Whose phone is this?

| No Comments | No TrackBacks

In contrast to the relative ease of replacing Windows with Ubuntu on his PC, Dan Gillmor wonders who owns his phone:

...when I recently bought a used Samsung mobile phone and tried to replace the bloated, privacy-invading system that comes standard with Samsung's Android devices, I ran into all kinds of trouble. Why? Because Samsung and Sprint, the carrier that handles voice and data for that phone, have decided they--not I--will retain ultimate control over the device I purchased. Oh, I can use it, but only in ways they consider permissible.

This is the lockdown method of modern technology, a growing phenomenon that deserves much wider notice--and, for the most part, condemnation. To put it simply, we are being told that we don't actually own what we buy.

From Kindle e-readers to Keurig coffeemakers, users are facing various lockdown schemes from vendors--that are, at their least objectionable, another way to strong-arm users:

I asked Samsung and Sprint for an explanation of why they are so ardently trying to stop people like me from making my phone a better device. Their responses never quite answered what I considered fairly simple questions. [...]

Imagine how outrageous it would be if Apple or Windows-based computer makers refused to honor warranties if you modified the system in a way they found improper. The fact that we let phone-makers do this speaks to our weird acceptance of captivity when it comes to devices that are, in reality, nothing more than portable computers.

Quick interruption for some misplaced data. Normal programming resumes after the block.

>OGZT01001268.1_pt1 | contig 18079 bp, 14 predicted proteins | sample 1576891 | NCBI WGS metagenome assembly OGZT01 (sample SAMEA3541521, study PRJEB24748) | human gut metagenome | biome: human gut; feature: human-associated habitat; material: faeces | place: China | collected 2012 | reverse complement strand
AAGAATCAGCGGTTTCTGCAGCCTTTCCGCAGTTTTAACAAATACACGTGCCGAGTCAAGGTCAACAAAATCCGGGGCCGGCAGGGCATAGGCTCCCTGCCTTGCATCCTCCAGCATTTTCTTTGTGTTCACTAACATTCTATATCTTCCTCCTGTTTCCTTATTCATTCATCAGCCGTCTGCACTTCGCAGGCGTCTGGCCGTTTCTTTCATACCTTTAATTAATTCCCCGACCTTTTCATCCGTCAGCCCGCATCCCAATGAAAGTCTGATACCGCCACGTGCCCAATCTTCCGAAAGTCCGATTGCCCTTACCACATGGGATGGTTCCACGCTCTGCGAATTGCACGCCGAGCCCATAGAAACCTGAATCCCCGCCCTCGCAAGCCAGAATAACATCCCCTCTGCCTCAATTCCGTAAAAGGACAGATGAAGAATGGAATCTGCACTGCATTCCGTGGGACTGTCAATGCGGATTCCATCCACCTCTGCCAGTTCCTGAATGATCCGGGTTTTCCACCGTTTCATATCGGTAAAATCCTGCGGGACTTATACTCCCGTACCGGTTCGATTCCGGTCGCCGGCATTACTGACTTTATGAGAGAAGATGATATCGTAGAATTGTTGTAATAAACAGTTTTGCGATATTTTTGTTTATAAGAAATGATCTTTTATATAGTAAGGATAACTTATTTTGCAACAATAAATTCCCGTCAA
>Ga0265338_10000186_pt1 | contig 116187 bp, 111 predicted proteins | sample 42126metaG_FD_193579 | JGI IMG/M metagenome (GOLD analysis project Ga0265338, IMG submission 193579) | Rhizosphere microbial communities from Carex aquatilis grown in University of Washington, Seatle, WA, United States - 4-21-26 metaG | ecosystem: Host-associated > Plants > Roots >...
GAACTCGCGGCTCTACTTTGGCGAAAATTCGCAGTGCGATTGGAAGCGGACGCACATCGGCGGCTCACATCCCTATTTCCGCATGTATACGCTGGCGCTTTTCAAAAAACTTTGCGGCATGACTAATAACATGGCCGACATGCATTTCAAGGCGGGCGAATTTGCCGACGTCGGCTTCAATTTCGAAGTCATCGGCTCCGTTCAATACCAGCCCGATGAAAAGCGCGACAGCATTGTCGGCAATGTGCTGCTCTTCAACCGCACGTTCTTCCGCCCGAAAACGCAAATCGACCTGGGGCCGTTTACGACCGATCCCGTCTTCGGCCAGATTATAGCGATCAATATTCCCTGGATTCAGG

If we had proper consumer-protection laws in this country, it would--with very, very few exceptions--be illegal for manufacturers to lock down devices in this way. But expecting our current political system to favor customers over corporations is almost foolhardy.

And there's a question you should ask yourself when you decide to buy something that contains software and can be connected to digital networks: Who ultimately controls it? You, or the company that "sold" it to you? If the latter, you aren't buying. You're just renting.

No TrackBacks

TrackBack URL: http://www.cognitivedissident.org/mt/mt-tb.cgi/2879

Leave a comment

About this Entry

This page contains a single entry by cognitivedissident published on October 16, 2014 4:24 PM.

infectious paranoia was the previous entry in this blog.

Amazon: praise or bury? is the next entry in this blog.

Find recent content on the main index or look in the archives to find all content.

Monthly Archives

Pages

  • About
  • Contact
OpenID accepted here Learn more about OpenID
Powered by Movable Type 5.031